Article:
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Journal of Ancient Near Eastern History

Founded by Van De Mieroop, Marc

Editor-in-Chief: Garfinkle, Steven

Editorial Board: Baker, Heather / Kozuh, Michael / Lauinger, Jacob / Michel, Cécile / Rochberg, Francesca / Sommer, Michael

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2328-9562
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Rethinking the Canon of Ancient Near Eastern Art in the Internet Age

Marian H. Feldman
  • Corresponding author
  • History of Art, Johns Hopkins University, 181 Gilman Hall, 3400 N. Charles St., Baltimore, Maryland 21218, USA
  • Near Eastern Studies, Johns Hopkins University, 113 Gilman Hall, 3400 N. Charles St., Baltimore 21218, Maryland, USA
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Published Online: 2017-06-22 | DOI: https://doi.org/10.1515/janeh-2016-0002

Abstract

The formation and perpetuation of intellectual canons – as consensually agreed upon corpora considered most significant and representative of a time, place or person – rely heavily on closed systems of knowledge. The bound-paper book exemplifies such a closed system and has been a primary form of constructing and disseminating canons of ancient works. The Internet, however, challenges the very structuring principles of knowledge production inherent in books, offering potentially boundless networks of unorchestrated knowledge bits. As scholars, teachers, and students turn more to the Internet for publication, research, and learning, sharply defined canons face disruption. This article analyzes some of the structuring principles of knowledge production and dissemination in the specific case of ancient Near Eastern art, first considering traditional book-based textbooks. These textbooks follow a model of linear temporal development that unfolds from the first to the last page. It then explores the academic trend toward edited, multi-authored compendia as a concurrent development with the open-ended, networked structure of the Internet. Both vehicles of knowledge production offer more diverse sets of works and multivocality; the Internet in particular permits a radical break from authored and edited narratives. Last, the article considers some of the possibilities, as well as limitations, inherent in the Internet, presenting several existing Internet-based platforms with a specific focus on pedogogy, in order to consider the implications and consequences for knowledge production and dissemination in the Digital Age.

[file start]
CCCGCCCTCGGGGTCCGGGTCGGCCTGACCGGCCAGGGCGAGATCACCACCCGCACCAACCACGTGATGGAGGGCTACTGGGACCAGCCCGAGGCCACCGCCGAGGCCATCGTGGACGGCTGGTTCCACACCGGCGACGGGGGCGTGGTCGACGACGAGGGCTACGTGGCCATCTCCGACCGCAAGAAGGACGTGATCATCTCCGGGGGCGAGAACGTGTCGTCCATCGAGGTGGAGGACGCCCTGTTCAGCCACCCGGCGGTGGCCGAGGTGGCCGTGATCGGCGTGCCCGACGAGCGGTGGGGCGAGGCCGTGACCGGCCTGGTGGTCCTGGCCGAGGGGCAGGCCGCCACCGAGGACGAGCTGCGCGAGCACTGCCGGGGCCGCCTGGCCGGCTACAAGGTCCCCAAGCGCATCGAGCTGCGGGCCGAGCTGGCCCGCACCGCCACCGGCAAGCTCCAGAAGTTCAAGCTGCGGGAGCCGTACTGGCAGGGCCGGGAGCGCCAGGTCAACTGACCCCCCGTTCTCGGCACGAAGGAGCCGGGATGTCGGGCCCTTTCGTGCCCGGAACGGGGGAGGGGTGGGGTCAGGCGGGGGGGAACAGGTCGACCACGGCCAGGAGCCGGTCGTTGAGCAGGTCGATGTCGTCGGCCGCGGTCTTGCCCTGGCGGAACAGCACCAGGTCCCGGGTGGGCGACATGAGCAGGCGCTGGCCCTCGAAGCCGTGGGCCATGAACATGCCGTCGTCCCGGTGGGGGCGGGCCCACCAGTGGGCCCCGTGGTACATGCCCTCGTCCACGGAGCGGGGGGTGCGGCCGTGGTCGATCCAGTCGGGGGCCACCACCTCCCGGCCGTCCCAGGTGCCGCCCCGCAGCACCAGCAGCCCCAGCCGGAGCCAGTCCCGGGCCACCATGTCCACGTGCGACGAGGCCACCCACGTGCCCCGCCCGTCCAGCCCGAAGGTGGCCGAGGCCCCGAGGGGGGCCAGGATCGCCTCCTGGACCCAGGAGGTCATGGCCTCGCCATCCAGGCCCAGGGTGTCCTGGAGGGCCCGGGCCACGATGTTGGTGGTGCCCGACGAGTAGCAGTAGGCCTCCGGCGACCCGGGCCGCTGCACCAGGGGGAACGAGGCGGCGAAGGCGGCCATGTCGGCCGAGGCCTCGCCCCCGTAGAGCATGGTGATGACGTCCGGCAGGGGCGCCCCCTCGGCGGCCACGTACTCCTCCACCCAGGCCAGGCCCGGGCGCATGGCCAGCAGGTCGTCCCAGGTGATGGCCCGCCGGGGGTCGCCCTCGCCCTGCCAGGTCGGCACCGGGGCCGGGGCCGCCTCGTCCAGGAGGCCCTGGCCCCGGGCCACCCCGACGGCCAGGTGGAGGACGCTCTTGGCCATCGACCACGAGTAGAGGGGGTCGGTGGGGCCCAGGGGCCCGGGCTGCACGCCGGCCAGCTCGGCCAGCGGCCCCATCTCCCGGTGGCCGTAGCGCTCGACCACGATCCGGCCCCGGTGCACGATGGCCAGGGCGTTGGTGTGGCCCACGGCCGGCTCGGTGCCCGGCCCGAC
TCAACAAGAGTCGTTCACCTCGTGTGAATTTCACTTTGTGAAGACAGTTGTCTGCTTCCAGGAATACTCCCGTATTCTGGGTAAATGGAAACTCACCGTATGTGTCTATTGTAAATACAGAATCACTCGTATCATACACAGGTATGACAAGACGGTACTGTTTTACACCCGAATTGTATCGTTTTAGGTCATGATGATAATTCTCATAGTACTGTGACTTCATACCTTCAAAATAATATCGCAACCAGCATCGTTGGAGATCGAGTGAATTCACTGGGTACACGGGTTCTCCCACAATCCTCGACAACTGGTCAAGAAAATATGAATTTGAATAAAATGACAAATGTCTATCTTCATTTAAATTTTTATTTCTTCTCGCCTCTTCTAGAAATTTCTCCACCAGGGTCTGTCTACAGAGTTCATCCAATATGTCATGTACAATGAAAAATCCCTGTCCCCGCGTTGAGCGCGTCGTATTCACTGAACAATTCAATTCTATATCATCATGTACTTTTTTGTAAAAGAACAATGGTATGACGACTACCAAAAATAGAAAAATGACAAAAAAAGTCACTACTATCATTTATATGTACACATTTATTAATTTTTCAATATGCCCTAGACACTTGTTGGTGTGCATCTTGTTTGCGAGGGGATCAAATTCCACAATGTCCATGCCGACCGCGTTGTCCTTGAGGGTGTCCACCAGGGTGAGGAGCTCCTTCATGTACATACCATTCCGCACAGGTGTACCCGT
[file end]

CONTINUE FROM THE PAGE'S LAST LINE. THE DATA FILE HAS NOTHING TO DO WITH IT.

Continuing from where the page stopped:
Keywords: ancient Near Eastern art; Mesopotamian art; ancient Near East; Mesopotamia; canon; Internet; knowledge production

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About the article


Published Online: 2017-06-22

Published in Print: 2017-06-27


Citation Information: Journal of Ancient Near Eastern History, Volume 3, Issue 1, Pages 57–79, ISSN (Online) 2328-9562, ISSN (Print) 2328-9554, DOI: https://doi.org/10.1515/janeh-2016-0002.

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